Eliot Circular

Journey Begins for the Class of ’18

Photo by Leah Nash view larger image

By Kevin Myers

The moving vans are gone, the posters are hung, and the pages of Gilgamesh are dog-eared. The 374 members of the class of ’18 are high achievers, with an average high school grade point average of 3.9 and a median SAT score of 710 verbal, 680 math, and 690 written.

Sixty-two ranked in the top 10 of their high school class, including 5 valedictorians, and 27 are the first in their families to attend a four-year college.

“This is my favorite time of the year,” said Milyon Trulove, Reed’s vice president and dean of admission and financial aid, welcoming the class at convocation. “We scoured the globe and had conversations with thousands of students about an amazing academic experience and intellectual journey—we tell the story of Reed. Reed is a special place where advancing the capacity of your mind is at the heart of what we do.”

An excellent illustration is Tenzin Sangpo ’18, a Tibetan student who grew up in Nepal until he was forced to flee with his family to live among members of the Tibetan government in exile in India at Dharamshala.

While at Dharamshala, Tenzin became interested in Reed. It took a year for Reed’s brochure to reach him in this remote part of India, but, in the meantime, the college was mentioned in Bill Clinton’s autobiography and in the biography Steve Jobs. “Reed was everywhere. I began to think this is more than just my interest,” Tenzin jokes. “I knew it was for me. Reed was about learning. Other schools highlighted sports and other activities, but Reed valued learning above all else.”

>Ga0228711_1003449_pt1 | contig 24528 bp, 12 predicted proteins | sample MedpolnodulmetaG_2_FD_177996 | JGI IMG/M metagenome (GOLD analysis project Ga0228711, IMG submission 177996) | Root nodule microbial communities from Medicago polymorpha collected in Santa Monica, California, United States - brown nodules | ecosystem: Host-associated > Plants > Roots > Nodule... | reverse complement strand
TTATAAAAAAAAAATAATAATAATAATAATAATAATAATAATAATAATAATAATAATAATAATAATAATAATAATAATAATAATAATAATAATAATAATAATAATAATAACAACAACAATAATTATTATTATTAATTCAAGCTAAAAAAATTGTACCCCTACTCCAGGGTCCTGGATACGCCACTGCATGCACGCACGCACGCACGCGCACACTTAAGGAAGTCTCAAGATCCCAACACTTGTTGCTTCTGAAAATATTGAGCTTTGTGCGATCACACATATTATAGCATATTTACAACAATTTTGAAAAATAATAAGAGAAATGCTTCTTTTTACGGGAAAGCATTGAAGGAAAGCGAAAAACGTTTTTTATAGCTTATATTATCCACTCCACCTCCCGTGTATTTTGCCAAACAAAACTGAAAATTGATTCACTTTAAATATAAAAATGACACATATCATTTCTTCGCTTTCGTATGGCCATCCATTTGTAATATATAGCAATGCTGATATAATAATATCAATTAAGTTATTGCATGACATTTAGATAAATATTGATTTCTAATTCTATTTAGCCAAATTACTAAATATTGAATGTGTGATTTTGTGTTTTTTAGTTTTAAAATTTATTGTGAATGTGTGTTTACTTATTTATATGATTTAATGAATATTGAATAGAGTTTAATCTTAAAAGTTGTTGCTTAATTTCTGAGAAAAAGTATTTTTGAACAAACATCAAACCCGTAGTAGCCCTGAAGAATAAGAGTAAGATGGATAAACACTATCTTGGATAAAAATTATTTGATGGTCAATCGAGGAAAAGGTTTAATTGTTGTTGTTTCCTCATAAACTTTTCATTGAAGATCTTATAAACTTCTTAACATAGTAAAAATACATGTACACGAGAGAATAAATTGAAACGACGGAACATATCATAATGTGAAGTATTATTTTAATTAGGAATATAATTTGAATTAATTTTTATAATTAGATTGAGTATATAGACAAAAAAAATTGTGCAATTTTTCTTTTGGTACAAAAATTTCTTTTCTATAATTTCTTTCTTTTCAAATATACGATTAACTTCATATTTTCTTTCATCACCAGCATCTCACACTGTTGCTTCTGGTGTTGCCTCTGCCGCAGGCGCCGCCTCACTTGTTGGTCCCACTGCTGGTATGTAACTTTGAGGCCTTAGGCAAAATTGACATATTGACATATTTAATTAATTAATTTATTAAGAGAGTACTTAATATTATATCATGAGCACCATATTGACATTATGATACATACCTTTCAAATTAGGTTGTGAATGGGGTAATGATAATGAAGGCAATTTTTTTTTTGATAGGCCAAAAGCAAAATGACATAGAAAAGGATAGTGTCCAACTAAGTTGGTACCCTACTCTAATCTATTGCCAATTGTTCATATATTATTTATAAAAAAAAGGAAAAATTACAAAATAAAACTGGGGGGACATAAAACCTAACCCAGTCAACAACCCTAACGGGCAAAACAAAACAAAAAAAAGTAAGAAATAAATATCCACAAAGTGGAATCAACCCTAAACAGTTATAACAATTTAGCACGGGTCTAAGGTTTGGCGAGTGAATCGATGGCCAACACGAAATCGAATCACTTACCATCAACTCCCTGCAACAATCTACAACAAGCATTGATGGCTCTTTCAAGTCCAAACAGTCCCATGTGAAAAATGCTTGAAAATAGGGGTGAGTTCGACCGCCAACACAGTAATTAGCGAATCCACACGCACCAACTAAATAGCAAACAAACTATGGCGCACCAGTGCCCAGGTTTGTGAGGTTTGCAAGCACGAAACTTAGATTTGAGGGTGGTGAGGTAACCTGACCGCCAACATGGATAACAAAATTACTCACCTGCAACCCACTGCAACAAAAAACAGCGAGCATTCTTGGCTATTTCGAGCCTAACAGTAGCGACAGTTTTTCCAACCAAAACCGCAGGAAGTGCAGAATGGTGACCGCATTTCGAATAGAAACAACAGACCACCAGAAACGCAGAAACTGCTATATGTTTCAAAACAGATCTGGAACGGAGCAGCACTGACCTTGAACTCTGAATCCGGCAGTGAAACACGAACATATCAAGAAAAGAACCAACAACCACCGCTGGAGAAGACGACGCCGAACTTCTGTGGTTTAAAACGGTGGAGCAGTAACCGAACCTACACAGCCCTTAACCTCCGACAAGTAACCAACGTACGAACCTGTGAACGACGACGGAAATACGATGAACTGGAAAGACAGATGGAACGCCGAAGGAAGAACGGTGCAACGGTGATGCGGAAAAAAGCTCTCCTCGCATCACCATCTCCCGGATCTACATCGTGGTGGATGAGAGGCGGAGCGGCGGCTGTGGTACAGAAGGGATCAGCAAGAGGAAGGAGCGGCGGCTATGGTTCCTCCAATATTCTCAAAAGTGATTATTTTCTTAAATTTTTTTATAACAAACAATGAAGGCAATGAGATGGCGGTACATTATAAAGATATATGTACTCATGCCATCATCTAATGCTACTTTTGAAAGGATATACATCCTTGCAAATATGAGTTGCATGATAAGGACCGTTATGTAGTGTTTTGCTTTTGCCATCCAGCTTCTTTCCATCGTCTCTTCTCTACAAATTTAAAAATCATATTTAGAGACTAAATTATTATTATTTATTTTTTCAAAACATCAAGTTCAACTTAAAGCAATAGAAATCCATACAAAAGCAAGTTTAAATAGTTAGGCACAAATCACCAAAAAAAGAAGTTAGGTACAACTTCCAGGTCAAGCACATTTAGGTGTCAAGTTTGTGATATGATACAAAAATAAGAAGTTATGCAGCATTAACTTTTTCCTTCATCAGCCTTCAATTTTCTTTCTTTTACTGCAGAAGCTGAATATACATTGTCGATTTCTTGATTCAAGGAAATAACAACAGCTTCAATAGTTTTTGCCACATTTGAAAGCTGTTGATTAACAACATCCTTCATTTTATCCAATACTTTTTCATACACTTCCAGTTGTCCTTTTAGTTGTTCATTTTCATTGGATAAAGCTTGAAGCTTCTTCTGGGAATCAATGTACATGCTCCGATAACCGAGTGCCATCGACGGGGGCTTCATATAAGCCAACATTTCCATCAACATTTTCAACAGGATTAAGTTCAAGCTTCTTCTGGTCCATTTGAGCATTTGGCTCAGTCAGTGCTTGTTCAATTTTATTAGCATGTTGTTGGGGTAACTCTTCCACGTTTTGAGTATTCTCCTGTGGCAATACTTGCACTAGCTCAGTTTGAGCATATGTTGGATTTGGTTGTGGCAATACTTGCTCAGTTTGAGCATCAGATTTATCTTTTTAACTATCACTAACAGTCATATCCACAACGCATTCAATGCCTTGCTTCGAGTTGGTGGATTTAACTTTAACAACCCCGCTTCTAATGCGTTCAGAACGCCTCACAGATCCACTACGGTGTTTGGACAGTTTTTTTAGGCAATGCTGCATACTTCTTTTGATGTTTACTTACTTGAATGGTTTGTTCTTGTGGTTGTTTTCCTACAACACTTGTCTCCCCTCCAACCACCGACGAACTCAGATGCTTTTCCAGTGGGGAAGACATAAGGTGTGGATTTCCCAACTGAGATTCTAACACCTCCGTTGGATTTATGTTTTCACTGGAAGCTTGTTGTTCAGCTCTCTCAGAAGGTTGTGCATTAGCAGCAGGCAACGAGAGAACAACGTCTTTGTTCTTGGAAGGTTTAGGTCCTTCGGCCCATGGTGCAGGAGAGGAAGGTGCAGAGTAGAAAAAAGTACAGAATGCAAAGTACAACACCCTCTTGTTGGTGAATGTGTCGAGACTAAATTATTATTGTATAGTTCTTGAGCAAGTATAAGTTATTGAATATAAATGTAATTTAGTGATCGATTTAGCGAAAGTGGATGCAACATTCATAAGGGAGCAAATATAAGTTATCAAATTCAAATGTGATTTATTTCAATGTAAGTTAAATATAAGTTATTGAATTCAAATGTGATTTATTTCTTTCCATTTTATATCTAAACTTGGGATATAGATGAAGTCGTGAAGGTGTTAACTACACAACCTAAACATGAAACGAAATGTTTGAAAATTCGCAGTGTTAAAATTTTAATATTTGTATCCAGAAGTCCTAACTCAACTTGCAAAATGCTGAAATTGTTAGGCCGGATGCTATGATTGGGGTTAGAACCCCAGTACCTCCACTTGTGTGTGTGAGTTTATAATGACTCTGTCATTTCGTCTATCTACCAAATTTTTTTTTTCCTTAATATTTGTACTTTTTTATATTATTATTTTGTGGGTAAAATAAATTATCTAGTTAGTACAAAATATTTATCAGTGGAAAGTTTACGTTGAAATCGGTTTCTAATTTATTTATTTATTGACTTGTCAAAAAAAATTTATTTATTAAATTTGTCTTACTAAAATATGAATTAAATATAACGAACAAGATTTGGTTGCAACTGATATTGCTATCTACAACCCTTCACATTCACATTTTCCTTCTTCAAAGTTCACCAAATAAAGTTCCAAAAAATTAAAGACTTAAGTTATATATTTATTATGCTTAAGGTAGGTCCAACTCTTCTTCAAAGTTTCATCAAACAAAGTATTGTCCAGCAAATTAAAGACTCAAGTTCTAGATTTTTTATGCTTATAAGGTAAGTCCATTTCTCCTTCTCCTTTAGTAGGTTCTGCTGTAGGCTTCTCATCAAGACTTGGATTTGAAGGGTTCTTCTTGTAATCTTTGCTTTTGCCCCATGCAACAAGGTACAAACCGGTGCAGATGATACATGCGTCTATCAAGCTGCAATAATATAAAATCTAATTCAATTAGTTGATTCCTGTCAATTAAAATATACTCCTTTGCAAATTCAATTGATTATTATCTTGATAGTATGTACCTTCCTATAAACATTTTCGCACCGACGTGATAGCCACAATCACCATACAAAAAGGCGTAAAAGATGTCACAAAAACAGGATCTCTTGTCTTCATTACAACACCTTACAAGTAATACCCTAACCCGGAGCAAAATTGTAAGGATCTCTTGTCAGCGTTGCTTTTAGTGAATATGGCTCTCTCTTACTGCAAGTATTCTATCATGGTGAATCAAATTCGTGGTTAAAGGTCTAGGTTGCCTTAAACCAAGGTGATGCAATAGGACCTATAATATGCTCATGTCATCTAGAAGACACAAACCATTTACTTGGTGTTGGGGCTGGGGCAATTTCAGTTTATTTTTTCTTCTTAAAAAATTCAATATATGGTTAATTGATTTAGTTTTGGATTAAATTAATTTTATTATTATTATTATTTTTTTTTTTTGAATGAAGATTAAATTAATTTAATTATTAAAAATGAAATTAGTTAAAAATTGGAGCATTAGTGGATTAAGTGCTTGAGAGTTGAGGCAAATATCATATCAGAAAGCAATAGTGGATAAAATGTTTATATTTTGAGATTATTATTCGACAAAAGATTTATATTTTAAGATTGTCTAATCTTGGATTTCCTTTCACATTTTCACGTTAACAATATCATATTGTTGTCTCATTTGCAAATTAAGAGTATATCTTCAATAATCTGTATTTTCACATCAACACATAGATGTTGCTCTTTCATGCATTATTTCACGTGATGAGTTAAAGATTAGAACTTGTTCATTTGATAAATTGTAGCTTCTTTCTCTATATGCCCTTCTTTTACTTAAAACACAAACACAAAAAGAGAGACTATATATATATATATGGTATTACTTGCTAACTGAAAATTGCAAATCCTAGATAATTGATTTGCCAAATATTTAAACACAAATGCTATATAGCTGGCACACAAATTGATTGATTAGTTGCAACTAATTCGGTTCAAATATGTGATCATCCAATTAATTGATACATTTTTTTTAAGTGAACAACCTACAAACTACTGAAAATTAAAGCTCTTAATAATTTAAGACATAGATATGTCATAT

Tenzin says he wanted to be around other students who cared so deeply about ideas. This year, he was granted political asylum and came to Portland. He studied at Mt. Hood Community College before applying to Reed. “Every day, I feel so fortunate to be at Reed, and I don’t think that feeling will go away. I will always feel privileged to be a part of this community.”

He shares a Tibetan saying, which has resonated deeply with him since childhood: “Even if today is your last day on earth, it is best spent learning.”